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re: Is Haskell bad for FP? VIEW POST

FULL DISCUSSION
 

Languages are tools. Some tools are more (or less) suitable for a particular problem domain.

Pure functional programming languages, like Haskell or the rapidly evolving Elm, have an appeal as a viable alternative to OO languages. Because they are pure, they disallow the option of backsliding to OO ways.

The FP benefits I expect in an FP language:

  • first-class functions
  • referential transparency
  • immutability
  • strong typing
  • recursion
  • pattern matching
  • higher-order functions
  • code-as-data
  • separation of behavior from data
  • side-effect free functions
  • curried functions
  • partial function application
  • concise FP-centric syntax

Pragmatic functional programming languages, like OCaml or F#, compromise on the FP-ness in order to "get work done". FP purists might find them distasteful.

Hybrid languages, like Clojure (Lisp, with some FP constructs), or Scala (primarily OO, with some FP constructs), can be a good way to get some FP on their respective platforms.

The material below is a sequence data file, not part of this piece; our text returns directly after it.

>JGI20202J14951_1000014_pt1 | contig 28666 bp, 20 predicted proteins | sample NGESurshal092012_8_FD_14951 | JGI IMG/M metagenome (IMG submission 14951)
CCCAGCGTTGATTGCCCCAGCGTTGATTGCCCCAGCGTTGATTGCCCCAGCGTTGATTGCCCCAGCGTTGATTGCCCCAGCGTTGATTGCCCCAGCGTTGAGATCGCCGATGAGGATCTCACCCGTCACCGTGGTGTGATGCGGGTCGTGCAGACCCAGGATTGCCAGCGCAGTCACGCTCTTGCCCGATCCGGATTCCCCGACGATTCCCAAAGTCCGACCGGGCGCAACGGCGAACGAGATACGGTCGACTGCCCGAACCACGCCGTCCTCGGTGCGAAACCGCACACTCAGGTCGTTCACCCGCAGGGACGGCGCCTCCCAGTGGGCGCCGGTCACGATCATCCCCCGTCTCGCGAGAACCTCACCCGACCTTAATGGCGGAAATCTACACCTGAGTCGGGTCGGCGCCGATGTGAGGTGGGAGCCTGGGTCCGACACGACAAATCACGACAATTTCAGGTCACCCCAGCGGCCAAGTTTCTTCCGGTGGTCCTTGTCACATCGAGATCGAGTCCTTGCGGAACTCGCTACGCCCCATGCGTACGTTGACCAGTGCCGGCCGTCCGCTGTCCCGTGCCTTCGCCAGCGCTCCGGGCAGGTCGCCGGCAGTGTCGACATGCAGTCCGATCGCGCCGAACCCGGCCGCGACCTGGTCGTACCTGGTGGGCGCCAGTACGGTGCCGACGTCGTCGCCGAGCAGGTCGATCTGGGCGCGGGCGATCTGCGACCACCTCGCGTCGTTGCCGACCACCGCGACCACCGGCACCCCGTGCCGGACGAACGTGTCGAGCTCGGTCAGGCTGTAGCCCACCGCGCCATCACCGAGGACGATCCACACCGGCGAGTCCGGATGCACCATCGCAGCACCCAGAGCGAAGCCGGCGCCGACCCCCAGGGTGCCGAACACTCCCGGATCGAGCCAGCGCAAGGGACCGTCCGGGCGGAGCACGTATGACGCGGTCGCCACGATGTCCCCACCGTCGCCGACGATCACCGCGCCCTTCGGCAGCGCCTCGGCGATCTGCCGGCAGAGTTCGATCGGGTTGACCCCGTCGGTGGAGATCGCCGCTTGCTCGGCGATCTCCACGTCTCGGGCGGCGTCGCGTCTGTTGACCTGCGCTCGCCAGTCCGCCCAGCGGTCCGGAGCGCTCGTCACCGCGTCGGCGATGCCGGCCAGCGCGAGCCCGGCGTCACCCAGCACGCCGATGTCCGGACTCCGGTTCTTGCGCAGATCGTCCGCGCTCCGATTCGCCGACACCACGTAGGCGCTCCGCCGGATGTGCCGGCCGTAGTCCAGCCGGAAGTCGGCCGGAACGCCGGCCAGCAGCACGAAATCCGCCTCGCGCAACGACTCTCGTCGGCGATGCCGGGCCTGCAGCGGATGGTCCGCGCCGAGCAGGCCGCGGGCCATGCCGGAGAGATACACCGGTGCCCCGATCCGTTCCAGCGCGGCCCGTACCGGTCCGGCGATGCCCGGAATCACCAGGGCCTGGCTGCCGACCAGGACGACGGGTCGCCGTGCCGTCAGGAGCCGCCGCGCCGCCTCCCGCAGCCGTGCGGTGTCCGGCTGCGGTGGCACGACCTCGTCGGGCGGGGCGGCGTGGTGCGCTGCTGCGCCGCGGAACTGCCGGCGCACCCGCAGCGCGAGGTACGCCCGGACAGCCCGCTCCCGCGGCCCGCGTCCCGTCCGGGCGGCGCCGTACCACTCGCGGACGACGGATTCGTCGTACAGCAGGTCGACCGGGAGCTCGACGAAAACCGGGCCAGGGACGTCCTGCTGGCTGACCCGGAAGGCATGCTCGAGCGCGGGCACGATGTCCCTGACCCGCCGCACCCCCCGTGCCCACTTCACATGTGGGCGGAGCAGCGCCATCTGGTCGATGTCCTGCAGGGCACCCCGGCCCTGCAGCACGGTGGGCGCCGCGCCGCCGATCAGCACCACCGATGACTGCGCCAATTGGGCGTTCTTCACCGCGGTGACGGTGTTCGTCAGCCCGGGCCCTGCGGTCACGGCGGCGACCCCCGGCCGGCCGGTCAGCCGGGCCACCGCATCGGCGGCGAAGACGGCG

And then there are folks that try to promote Lisp, C++, or Swift as functional programming languages, merely because they have some FP-isms or FP-ishness. Which just makes me want to tell them, "Please use F# for a couple months. Then you'll understand what a FP language is, and why (non-FP language X) is not an FP language."

I've programmed in Lisp for about 3 years. I've programmed in F# for a year. I can't imagine that anyone that has programmed in any of the ML family of languages would describe Lisp as an FP language. Lisp is more powerful than that; I'd describe Lisp as a programmer's programming language, and any other language falls into The Blub Paradox.

But that doesn't make Lisp the most suitable language for all problem domains.

I think... the future of programming languages will be FP and DSL. It will take years before FP and DSL overshadow OO languages, but that is how I read the tea leaves.

I’ll wind down with a lie that OO people who are learning FP tell one another: “Learning FP will make you a better OO programmer.” It rings true, and in the short run it may even be true, but as you internalize immutability, recursion, pattern matching, higher-order functions, code as data, separation of behavior from data, and referential transparency, you will begin to despise OO. Personally, I went from being a Microsoft C# MVP to feeling guilt every time I created a new class file. Once you understand the defects that can be avoided, it stops being a technical choice and becomes an ethical one.
— Bryan Hunter, CTO, Firefly Logic
The Book of F# (in the Preface)

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